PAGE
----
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NASA New Horizons to photograph Ultima Thule in the historical past of the new year



The impression of a NASA New Horizons spacecraft artist who meets Ultima Thule (2014 MU69), a Kuiper belt object that occupies a billion miles beyond Pluto, on January 1 2019.

NASA / Johns Hopkins University Laboratory of Applied Physics / Southwest Research Institute / Steve Gribben

NASA's New Horizons spacecraft is configured to explore more remote worlds than ever when it flies in 2014 MU69 in the first hours of Year's Day.

The boat has been focusing for the last two weeks, as NASA scientists made a series of corrections and tracking corrections to ensure that New Horizons is on the right track to collect the maximum information possible on the mysterious object: nicknamed Ultima Thule – without blocking any trash that is lurking from our solar system.

"This last day was probably the most intense for us," said Alice Bowman, manager of New Horizons missions operations at APL, on the sister webpage of CNET CBS News. "We had these optical navigation measurements going down much closer, that means a lot of the equipment was all night."

He also said that the spacecraft would be 19 miles away from its goal. It's about 2,200 miles from the object.

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On December 15, the 12 researchers who make up the New Horizons danger guard team confirmed that the approach path was safe using the New Horizons telescopic Long Range Reconnaissance Imager (LORRI). Yes they it had Open moons or rings near Ultima, NASA would have opted for a secondary flight path, with the New Horizons course, correcting and steering the object at a much larger distance.

As you approach New Horizons, Ultima Thule becomes brighter and brighter. Soon, the ship will fly the mysterious object at a distance of 2,200 miles from its surface.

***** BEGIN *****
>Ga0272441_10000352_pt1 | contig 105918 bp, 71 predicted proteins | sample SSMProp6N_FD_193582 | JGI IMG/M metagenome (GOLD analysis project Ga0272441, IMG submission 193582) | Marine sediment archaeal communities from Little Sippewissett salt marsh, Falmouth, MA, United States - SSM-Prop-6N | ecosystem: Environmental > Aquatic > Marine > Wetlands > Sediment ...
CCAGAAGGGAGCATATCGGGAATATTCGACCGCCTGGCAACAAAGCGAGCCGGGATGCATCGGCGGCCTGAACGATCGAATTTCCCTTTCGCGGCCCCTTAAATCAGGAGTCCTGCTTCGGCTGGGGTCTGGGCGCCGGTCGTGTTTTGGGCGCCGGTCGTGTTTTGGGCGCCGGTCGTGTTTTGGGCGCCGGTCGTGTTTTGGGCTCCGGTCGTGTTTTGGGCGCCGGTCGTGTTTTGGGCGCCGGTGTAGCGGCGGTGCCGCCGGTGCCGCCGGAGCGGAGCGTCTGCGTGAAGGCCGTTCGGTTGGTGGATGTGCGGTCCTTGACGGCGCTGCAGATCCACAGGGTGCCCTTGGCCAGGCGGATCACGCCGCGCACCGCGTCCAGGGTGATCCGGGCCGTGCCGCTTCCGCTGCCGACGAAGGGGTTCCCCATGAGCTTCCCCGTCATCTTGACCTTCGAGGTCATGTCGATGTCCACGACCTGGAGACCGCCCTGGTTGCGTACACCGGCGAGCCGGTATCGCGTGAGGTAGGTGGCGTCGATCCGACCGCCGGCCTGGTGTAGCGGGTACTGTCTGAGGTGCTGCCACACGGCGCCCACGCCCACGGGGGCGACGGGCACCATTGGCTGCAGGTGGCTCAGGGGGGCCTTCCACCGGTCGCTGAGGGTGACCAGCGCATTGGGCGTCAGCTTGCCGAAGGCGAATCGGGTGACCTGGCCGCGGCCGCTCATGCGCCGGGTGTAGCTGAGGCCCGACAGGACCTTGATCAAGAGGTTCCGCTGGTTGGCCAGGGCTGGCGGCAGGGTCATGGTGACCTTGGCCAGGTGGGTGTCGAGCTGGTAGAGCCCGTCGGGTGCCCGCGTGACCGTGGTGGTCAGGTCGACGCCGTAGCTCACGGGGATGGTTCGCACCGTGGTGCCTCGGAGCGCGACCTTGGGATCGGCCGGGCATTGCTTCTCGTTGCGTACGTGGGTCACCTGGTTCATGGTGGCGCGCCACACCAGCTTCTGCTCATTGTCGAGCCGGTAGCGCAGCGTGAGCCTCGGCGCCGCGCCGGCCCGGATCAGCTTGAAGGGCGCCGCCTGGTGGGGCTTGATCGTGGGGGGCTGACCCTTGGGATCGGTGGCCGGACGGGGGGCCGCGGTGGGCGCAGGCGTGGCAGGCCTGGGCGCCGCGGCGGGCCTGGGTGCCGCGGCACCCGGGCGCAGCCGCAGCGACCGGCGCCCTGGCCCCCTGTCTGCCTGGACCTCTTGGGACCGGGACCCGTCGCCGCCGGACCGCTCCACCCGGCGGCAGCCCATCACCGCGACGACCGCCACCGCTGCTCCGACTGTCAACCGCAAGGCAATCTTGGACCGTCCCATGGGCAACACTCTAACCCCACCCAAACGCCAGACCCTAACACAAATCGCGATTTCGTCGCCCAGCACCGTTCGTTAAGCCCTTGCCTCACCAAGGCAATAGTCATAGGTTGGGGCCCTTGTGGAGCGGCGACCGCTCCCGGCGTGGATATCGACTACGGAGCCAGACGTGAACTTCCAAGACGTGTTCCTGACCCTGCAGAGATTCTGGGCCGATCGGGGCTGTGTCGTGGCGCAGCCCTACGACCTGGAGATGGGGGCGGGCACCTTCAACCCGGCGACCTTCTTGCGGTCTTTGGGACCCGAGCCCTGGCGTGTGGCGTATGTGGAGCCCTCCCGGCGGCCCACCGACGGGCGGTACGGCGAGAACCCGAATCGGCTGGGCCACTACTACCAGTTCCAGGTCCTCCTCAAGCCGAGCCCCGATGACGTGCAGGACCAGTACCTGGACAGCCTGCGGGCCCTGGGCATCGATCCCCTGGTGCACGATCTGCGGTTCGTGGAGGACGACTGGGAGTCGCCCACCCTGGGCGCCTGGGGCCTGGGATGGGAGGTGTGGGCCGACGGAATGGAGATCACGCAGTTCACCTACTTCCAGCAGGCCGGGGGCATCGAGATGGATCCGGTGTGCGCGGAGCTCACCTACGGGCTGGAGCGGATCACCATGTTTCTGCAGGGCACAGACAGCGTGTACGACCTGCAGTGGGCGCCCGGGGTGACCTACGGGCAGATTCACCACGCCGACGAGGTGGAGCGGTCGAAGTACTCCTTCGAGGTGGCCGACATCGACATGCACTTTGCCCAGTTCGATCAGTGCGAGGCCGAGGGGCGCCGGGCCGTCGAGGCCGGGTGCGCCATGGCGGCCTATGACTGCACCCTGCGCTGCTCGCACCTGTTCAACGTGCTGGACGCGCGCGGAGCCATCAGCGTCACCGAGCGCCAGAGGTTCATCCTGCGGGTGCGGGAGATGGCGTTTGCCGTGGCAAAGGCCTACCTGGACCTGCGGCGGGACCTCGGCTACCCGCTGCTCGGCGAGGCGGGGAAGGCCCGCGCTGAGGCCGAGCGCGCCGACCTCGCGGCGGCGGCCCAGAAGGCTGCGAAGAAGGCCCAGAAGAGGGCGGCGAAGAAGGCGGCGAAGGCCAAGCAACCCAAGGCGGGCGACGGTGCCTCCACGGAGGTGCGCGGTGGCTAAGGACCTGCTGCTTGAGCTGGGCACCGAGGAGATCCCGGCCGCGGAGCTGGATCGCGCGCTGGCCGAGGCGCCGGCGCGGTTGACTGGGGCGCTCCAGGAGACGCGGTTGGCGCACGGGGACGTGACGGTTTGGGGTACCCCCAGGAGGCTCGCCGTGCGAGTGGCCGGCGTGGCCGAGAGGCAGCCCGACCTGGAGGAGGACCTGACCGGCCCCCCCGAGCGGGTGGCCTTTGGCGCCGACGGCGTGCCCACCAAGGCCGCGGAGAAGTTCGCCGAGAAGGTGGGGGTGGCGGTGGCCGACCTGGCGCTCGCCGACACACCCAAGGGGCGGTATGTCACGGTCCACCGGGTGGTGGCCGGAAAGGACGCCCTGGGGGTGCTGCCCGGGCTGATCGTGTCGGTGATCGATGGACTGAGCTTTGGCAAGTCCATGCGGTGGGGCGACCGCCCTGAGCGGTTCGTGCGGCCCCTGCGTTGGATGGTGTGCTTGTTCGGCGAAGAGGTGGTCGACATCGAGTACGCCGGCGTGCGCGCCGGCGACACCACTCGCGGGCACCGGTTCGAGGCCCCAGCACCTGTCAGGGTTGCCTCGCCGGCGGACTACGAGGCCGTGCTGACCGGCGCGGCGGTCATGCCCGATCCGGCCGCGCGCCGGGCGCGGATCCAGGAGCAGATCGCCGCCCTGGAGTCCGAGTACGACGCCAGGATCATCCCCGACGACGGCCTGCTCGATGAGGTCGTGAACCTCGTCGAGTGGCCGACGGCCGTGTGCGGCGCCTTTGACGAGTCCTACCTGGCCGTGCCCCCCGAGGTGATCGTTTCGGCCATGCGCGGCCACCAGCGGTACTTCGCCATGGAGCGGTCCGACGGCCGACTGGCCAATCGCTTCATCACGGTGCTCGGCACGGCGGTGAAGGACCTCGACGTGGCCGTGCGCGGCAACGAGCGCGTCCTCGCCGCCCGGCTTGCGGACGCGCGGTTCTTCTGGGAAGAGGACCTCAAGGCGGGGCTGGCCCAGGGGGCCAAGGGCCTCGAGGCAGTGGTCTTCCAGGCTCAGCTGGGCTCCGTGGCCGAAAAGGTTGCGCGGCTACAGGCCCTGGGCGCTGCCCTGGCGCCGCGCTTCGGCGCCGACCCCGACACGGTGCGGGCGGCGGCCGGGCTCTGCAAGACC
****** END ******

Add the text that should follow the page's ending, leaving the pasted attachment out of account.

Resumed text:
NASA / Johns Hopkins Applied Physics Laboratory / Southwestern Research Laboratory / Henry Throop

"The team was in total consensus that the spacecraft should remain in a closer trajectory and the leadership of the mission adopted our recommendation," said Mark Showalter, leader of the risk team.

As it stands, New Horizons will pass through Ultima Thule with a distance of 3,500 kilometers (about 2,200 kilometers), its best path. To put this in perspective, remember those epic photos of Pluto? The New Horizons chambers broke those that flew 12,500 kilometers (about 7,800 miles) from the surface of the far dwarf planet.

In this way, New Horizons will arrive three times closer to Ultra Thule than to Pluto and will provide NASA researchers with valuable images and scientific data of a world we do not know about.

On December 26, New Horizons entered Mode of meeting, a type of "safe mode" that ensures that the scientific objectives of the mission will be carried out even if the spacecraft are malfunctioning. In normal circumstances, a malfunction is seen in the New Horizons home phone asking for help, but due to the fact that 12 hours have to be done, it is risky to do so when the ship is in its approach.

Virtually, entering the meeting mode means that the spacecraft is alone. With thousands of instructions loaded on your computers on board, it has begun its delicate dance, 1 billion miles beyond Pluto.

Two days before leaving New Horizons on their own devices, the image of the highest resolution of the distant "world" took off: the darkness and the pixelated blur below shows Ultima Thule in the center, 10 million kilometers (about 6.3 million miles) away.


New Horizons detects Ultima Thule (in a circle) in the high resolution image taken by LORRI on December 24.

NASA / Johns Hopkins Applied Physics Laboratory / Southwest Research Institute

At the end of a week, this small pixel of light in the distance will become a known world. We'll see what it is, what is done, how cold it is, its mass and whether it has its own moon.

New Horizons will be played literally in the New Year flying beyond the farthest world we have explored, with the closest approach that will be at 12:33 a.m. ET in January 1. Although the United States is currently in the middle of a continuing federal government closure, you can still catch the reactions and live simulations of the flyby on the New Horizons mission website. The data and images of the flyby are expected later on New Year's Day, at any time after 11:30 a.m. ET.

After a year of spatial newsAnyway, New Horizons will plan to set 2019 on the right-hand track, so we suggest you tap the Interstellar soundtrack on the New Year's Eve, install yourself and marvel at the new world we are going to discover.

Published for the first time on December 26, 4:23 p.m. PT
Update, December 27, 6:35 p.m. PT: He adds that New Horizons has entered the Meeting Mode and is on his way to his historic flyer.
Update, December 31, 8:55 a.m. PT: Add a comment from the APL mission operations manager.

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